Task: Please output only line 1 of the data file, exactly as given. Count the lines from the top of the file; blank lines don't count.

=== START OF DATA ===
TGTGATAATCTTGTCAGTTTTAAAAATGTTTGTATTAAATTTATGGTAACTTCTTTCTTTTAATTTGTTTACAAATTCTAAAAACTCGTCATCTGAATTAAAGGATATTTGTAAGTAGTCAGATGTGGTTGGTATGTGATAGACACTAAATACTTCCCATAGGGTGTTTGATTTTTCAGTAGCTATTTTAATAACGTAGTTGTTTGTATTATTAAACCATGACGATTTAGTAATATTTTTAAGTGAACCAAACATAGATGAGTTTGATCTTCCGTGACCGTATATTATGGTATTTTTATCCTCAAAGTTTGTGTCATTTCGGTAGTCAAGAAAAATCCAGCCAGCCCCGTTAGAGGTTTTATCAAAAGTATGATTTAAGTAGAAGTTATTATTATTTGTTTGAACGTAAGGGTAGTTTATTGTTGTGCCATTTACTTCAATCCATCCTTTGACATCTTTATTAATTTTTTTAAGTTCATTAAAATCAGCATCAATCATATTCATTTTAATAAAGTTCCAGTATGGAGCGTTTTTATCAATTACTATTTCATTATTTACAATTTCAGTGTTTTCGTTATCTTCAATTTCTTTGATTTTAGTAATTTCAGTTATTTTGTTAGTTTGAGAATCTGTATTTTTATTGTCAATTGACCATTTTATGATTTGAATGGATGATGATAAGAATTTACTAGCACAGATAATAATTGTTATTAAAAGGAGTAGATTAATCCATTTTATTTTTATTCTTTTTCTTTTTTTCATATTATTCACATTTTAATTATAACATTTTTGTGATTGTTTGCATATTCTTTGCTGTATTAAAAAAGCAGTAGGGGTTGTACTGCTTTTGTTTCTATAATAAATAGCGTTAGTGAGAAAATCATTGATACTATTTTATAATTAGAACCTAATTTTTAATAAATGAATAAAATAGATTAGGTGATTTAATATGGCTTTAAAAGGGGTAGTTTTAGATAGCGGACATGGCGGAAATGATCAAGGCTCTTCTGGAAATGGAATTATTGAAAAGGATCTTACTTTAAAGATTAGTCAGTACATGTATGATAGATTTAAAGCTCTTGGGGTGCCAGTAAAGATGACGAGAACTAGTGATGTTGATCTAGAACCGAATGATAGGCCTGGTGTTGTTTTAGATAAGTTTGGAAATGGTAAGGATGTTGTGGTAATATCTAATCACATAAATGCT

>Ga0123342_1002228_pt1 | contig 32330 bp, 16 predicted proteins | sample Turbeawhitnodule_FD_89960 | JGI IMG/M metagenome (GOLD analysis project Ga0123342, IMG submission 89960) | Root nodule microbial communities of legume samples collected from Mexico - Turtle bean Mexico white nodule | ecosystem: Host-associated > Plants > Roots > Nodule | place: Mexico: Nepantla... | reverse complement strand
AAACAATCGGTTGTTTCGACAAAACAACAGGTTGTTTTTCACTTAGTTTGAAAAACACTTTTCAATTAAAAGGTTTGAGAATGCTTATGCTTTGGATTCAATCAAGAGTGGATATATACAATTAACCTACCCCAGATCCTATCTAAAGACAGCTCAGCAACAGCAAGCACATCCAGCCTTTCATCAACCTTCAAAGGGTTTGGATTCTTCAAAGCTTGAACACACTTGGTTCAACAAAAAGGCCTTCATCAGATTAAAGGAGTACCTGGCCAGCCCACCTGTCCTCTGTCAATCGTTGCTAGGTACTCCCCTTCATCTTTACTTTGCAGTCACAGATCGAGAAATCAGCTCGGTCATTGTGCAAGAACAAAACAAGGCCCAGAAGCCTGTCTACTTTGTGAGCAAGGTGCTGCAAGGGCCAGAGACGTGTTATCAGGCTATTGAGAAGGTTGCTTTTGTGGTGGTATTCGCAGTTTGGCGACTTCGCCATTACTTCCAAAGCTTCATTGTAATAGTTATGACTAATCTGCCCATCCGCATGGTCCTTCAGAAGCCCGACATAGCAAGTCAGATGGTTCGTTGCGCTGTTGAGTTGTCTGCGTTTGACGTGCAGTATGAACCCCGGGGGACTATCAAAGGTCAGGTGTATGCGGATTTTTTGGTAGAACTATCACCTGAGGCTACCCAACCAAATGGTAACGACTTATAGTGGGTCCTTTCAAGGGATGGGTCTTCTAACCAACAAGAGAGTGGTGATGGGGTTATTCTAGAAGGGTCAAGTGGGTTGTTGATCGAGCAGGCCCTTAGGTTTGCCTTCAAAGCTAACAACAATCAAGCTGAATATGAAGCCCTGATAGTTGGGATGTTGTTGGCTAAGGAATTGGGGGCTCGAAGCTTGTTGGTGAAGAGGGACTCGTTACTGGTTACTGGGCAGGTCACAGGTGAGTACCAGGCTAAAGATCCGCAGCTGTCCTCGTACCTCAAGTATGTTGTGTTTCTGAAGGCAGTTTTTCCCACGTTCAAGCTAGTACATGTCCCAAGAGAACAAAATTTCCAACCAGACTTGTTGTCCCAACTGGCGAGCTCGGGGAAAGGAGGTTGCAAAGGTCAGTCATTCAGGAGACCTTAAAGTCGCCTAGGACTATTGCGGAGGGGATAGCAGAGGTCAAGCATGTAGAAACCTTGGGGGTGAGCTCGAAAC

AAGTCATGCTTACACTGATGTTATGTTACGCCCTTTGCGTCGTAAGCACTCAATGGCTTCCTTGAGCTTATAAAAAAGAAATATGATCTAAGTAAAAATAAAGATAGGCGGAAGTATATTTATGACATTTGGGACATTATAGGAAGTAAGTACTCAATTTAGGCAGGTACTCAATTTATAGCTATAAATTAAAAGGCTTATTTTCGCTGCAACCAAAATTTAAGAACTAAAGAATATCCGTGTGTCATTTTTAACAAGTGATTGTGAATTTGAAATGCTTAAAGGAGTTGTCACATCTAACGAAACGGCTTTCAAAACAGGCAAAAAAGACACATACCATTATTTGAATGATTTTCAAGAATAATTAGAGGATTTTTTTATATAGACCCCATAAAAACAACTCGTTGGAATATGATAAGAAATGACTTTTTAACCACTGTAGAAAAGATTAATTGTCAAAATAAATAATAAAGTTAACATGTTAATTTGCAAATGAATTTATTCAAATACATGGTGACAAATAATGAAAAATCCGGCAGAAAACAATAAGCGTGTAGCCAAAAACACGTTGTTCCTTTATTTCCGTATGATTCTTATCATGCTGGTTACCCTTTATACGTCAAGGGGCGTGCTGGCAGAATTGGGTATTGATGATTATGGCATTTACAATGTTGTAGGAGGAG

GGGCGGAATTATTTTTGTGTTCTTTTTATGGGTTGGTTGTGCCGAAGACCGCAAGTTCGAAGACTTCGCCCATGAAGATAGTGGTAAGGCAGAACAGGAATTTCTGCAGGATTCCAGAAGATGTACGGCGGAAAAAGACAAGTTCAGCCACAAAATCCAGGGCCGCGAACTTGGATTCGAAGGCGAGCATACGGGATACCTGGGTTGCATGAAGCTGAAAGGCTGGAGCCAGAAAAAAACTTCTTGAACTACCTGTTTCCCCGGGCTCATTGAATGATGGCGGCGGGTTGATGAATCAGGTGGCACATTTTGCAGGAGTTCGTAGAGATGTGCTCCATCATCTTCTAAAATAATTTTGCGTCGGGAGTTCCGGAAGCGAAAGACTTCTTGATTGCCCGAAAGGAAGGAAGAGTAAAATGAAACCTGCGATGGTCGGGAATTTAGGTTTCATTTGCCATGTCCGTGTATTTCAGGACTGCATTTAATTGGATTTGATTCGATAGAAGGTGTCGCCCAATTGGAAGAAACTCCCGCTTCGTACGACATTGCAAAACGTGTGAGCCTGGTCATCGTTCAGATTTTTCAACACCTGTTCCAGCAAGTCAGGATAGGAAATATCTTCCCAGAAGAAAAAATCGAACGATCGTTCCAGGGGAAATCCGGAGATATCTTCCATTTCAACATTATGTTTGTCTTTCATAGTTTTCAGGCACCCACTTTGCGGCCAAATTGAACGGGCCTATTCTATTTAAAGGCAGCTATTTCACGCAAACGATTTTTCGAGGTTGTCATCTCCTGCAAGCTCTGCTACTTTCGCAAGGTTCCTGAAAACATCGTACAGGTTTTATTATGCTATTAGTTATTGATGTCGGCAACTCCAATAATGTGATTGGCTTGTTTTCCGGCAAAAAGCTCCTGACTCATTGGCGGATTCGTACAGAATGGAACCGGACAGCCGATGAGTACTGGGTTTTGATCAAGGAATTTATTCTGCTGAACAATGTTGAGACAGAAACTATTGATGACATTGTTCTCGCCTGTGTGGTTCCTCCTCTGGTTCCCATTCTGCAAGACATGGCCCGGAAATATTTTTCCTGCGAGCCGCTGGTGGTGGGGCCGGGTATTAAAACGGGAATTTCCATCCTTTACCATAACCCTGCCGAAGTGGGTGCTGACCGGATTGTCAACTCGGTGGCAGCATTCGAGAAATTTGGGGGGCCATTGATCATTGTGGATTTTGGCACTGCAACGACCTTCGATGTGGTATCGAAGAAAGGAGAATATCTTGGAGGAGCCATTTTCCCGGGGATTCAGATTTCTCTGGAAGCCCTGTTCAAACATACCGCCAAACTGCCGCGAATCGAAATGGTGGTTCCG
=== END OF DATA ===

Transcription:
TGTGATAATCTTGTCAGTTTTAAAAATGTTTGTATTAAATTTATGGTAACTTCTTTCTTTTAATTTGTTTACAAATTCTAAAAACTCGTCATCTGAATTAAAGGATATTTGTAAGTAGTCAGATGTGGTTGGTATGTGATAGACACTAAATACTTCCCATAGGGTGTTTGATTTTTCAGTAGCTATTTTAATAACGTAGTTGTTTGTATTATTAAACCATGACGATTTAGTAATATTTTTAAGTGAACCAAACATAGATGAGTTTGATCTTCCGTGACCGTATATTATGGTATTTTTATCCTCAAAGTTTGTGTCATTTCGGTAGTCAAGAAAAATCCAGCCAGCCCCGTTAGAGGTTTTATCAAAAGTATGATTTAAGTAGAAGTTATTATTATTTGTTTGAACGTAAGGGTAGTTTATTGTTGTGCCATTTACTTCAATCCATCCTTTGACATCTTTATTAATTTTTTTAAGTTCATTAAAATCAGCATCAATCATATTCATTTTAATAAAGTTCCAGTATGGAGCGTTTTTATCAATTACTATTTCATTATTTACAATTTCAGTGTTTTCGTTATCTTCAATTTCTTTGATTTTAGTAATTTCAGTTATTTTGTTAGTTTGAGAATCTGTATTTTTATTGTCAATTGACCATTTTATGATTTGAATGGATGATGATAAGAATTTACTAGCACAGATAATAATTGTTATTAAAAGGAGTAGATTAATCCATTTTATTTTTATTCTTTTTCTTTTTTTCATATTATTCACATTTTAATTATAACATTTTTGTGATTGTTTGCATATTCTTTGCTGTATTAAAAAAGCAGTAGGGGTTGTACTGCTTTTGTTTCTATAATAAATAGCGTTAGTGAGAAAATCATTGATACTATTTTATAATTAGAACCTAATTTTTAATAAATGAATAAAATAGATTAGGTGATTTAATATGGCTTTAAAAGGGGTAGTTTTAGATAGCGGACATGGCGGAAATGATCAAGGCTCTTCTGGAAATGGAATTATTGAAAAGGATCTTACTTTAAAGATTAGTCAGTACATGTATGATAGATTTAAAGCTCTTGGGGTGCCAGTAAAGATGACGAGAACTAGTGATGTTGATCTAGAACCGAATGATAGGCCTGGTGTTGTTTTAGATAAGTTTGGAAATGGTAAGGATGTTGTGGTAATATCTAATCACATAAATGCT